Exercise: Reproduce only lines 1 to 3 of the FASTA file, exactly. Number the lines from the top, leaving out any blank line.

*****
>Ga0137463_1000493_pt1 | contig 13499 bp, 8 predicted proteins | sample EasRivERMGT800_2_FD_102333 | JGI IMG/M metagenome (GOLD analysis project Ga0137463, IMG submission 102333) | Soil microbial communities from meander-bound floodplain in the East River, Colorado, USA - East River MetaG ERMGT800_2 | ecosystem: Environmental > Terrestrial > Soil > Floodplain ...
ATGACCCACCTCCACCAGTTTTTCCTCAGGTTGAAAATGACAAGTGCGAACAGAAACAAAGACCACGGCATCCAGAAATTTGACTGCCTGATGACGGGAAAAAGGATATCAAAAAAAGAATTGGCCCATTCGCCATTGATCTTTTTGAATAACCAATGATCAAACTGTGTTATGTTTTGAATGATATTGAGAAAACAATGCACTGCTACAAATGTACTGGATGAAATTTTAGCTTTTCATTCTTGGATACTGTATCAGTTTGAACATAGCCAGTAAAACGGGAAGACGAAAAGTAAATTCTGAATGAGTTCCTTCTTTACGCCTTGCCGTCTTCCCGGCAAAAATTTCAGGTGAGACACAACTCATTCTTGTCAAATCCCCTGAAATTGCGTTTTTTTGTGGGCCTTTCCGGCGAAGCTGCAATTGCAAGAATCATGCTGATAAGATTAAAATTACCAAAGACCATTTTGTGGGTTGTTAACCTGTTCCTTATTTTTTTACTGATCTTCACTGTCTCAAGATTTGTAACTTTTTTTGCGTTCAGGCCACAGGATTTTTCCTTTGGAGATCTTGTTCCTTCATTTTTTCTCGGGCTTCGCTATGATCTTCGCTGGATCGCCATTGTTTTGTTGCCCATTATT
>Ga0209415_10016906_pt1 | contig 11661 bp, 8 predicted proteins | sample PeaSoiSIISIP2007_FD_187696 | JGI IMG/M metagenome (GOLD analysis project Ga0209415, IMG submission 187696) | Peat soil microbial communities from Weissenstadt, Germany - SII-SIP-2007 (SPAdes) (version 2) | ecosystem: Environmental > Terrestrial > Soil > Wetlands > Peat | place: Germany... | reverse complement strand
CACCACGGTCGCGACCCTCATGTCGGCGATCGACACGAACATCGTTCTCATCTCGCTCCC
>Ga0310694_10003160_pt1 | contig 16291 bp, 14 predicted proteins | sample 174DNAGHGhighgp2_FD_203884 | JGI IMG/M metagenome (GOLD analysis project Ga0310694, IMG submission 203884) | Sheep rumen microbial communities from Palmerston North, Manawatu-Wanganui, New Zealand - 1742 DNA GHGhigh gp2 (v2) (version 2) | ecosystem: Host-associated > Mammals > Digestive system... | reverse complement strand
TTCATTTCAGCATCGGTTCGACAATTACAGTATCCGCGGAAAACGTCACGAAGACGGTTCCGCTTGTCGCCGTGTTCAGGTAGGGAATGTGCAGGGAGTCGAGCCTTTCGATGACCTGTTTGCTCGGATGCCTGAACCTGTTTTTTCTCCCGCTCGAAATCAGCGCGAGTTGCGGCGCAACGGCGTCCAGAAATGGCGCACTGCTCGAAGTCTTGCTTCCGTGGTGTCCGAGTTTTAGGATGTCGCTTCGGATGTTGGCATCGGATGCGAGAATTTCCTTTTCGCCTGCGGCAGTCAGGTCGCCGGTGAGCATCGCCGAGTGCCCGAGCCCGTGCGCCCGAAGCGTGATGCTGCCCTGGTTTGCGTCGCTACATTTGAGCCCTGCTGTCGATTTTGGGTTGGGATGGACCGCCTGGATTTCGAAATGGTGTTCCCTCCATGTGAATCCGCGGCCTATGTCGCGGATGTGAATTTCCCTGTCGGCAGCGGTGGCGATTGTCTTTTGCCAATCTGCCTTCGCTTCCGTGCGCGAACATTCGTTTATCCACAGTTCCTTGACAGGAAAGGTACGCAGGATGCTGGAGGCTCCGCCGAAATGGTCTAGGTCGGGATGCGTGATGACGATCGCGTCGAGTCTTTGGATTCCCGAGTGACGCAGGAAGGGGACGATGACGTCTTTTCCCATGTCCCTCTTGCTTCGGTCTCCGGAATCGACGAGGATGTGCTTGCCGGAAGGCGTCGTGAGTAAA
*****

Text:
>Ga0137463_1000493_pt1 | contig 13499 bp, 8 predicted proteins | sample EasRivERMGT800_2_FD_102333 | JGI IMG/M metagenome (GOLD analysis project Ga0137463, IMG submission 102333) | Soil microbial communities from meander-bound floodplain in the East River, Colorado, USA - East River MetaG ERMGT800_2 | ecosystem: Environmental > Terrestrial > Soil > Floodplain ...
ATGACCCACCTCCACCAGTTTTTCCTCAGGTTGAAAATGACAAGTGCGAACAGAAACAAAGACCACGGCATCCAGAAATTTGACTGCCTGATGACGGGAAAAAGGATATCAAAAAAAGAATTGGCCCATTCGCCATTGATCTTTTTGAATAACCAATGATCAAACTGTGTTATGTTTTGAATGATATTGAGAAAACAATGCACTGCTACAAATGTACTGGATGAAATTTTAGCTTTTCATTCTTGGATACTGTATCAGTTTGAACATAGCCAGTAAAACGGGAAGACGAAAAGTAAATTCTGAATGAGTTCCTTCTTTACGCCTTGCCGTCTTCCCGGCAAAAATTTCAGGTGAGACACAACTCATTCTTGTCAAATCCCCTGAAATTGCGTTTTTTTGTGGGCCTTTCCGGCGAAGCTGCAATTGCAAGAATCATGCTGATAAGATTAAAATTACCAAAGACCATTTTGTGGGTTGTTAACCTGTTCCTTATTTTTTTACTGATCTTCACTGTCTCAAGATTTGTAACTTTTTTTGCGTTCAGGCCACAGGATTTTTCCTTTGGAGATCTTGTTCCTTCATTTTTTCTCGGGCTTCGCTATGATCTTCGCTGGATCGCCATTGTTTTGTTGCCCATTATT
>Ga0209415_10016906_pt1 | contig 11661 bp, 8 predicted proteins | sample PeaSoiSIISIP2007_FD_187696 | JGI IMG/M metagenome (GOLD analysis project Ga0209415, IMG submission 187696) | Peat soil microbial communities from Weissenstadt, Germany - SII-SIP-2007 (SPAdes) (version 2) | ecosystem: Environmental > Terrestrial > Soil > Wetlands > Peat | place: Germany... | reverse complement strand